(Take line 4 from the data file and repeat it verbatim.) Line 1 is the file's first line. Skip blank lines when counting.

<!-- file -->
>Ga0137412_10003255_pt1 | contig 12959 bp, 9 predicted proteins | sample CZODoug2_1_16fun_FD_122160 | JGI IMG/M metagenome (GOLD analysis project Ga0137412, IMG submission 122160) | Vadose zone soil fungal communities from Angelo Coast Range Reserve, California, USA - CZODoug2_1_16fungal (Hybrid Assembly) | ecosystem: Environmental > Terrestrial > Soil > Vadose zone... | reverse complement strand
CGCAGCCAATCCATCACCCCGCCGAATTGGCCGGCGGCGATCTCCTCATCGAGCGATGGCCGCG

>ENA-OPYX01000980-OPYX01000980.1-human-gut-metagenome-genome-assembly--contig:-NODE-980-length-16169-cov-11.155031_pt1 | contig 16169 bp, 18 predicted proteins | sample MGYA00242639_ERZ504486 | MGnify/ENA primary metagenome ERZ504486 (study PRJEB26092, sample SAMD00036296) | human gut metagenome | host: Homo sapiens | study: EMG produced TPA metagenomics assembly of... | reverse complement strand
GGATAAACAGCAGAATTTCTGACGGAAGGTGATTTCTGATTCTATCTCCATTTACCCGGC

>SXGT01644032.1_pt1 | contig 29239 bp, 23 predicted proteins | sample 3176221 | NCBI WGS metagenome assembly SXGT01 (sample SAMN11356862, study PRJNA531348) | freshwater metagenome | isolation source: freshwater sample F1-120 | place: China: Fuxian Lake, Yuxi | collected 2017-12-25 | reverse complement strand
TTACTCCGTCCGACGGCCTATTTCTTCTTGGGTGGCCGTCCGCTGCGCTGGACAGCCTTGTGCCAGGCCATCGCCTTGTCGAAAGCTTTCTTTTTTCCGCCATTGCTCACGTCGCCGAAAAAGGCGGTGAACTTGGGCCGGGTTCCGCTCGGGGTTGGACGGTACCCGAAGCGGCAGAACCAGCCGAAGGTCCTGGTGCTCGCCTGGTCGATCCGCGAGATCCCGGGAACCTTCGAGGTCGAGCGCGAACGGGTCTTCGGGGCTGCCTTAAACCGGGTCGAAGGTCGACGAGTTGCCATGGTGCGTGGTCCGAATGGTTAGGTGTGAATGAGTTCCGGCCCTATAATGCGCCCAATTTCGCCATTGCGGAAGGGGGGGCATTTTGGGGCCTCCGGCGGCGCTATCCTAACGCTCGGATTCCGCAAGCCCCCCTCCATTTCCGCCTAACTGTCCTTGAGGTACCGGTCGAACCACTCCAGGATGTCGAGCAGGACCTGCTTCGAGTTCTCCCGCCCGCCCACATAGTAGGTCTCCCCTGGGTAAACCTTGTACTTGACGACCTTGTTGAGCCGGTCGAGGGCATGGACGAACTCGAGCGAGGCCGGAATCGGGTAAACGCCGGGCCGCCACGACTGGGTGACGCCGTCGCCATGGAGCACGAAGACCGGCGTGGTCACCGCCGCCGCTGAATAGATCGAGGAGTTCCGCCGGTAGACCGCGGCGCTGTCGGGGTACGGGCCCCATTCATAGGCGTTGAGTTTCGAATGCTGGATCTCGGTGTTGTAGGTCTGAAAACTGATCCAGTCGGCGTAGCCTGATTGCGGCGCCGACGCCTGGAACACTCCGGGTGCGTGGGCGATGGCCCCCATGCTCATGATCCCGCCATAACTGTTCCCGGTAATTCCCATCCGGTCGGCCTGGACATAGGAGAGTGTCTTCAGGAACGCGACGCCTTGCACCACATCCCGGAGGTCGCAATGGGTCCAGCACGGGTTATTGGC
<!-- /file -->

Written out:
GGATAAACAGCAGAATTTCTGACGGAAGGTGATTTCTGATTCTATCTCCATTTACCCGGC